Westport Island’s architectural heritage shines on tour
The Westport Island History Committee and the town of Westport Island welcome the public to a rare tour of historic homes on Sunday, Sept. 16. The tour runs from 11 a.m. to 3 p.m., begins at the Old Town Hall, and features Georgian, Federal and Greek Revival homes with original period details, in addition to family cemeteries, mills, wharves, and barns.
Admission is $20 per person at the Old Town Hall the day of the tour (cash or check only). Visitors will learn about the history and architecture of each house from volunteer docents. A light lunch is included and will be available at the Town Hall for the duration of the event.
Eleven-mile long Westport Island lies just south of Wiscasset, surrounded by the Sheepscot, Sasanoa, and Back rivers. Known as Jeremysquam from around 1605, the island served as a trading place for local settlers and Native Americans in colonial times. Few traces remain of its earliest inhabitants aside from some arrowheads, tools, and shell middens. The island’s first land divisions were made in the 1750s, and early maps dating to 1772 and 1776 clearly show clusters of farm buildings and property boundaries. Many of the founding families are still represented on the island by their descendants, by the presence of 71 documented family cemeteries, and through persistent oral traditions and land records identifying homesteads, commercial occupations, and ways of life. Occupations on the island included logging, farming, fishing, and shipping, as well as the merchant marine; local industries were lumber and grist milling, stone and ice cutting, among others. These were the sources of prosperity that enabled the building of most of Westport’s 18th and 19th century houses.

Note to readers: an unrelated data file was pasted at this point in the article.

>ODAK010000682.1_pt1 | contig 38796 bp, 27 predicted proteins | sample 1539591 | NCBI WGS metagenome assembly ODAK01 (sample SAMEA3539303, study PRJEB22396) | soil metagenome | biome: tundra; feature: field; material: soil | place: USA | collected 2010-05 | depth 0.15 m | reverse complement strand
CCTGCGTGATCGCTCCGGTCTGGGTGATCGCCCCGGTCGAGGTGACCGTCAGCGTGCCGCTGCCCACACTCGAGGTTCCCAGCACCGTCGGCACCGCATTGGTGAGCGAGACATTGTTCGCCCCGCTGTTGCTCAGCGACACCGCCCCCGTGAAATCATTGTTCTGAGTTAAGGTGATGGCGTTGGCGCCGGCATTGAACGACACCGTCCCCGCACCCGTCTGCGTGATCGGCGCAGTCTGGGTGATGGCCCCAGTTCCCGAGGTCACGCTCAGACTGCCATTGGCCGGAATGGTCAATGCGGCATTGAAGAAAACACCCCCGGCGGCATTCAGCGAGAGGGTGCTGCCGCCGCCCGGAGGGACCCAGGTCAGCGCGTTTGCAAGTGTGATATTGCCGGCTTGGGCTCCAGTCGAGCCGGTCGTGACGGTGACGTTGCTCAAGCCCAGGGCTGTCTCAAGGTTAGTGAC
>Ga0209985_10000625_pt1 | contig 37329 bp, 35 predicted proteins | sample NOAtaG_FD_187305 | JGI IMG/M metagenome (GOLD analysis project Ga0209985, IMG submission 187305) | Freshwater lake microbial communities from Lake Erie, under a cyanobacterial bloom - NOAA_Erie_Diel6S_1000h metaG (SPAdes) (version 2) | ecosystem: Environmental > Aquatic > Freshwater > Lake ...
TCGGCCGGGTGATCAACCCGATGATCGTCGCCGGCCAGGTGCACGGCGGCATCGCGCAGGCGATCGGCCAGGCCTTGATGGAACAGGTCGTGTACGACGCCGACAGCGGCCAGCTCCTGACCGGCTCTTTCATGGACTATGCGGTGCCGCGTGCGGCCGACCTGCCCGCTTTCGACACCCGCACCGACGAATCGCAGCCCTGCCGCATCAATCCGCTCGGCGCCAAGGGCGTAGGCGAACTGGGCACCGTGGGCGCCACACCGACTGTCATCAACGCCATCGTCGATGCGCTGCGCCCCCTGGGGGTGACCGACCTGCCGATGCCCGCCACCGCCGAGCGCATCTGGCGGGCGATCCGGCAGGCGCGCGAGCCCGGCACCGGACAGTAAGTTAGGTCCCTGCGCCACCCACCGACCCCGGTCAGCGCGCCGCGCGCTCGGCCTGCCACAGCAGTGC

The houses on this year’s tour are all associated with the families of settlers who first made Westport their home in the 18th century. These farmhouses – since everyone farmed the land – are built along stylistic rules, proportions, and materials similar to those found all over New England. They are no-nonsense, practical structures made to endure the elements. The properties also have familiar features such as stone walls, barns and other outbuildings, mills, wharves and waterfront structures such as chandleries, which were stores for supplies and foodstuffs. Guests will see rural vernacular architecture that has evolved with the changing styles, from 18th century (Colonial) Georgian, to Federal and Greek Revival styles of the early and mid-19th century.
The tour takes place rain or shine. All proceeds will help to preserve Westport Island’s history. Please meet at the Old Town Hall, at 1217 Main Road (Route 144), about seven miles south of the bridge. For more, please call the town office at 882-8477 ext. 3.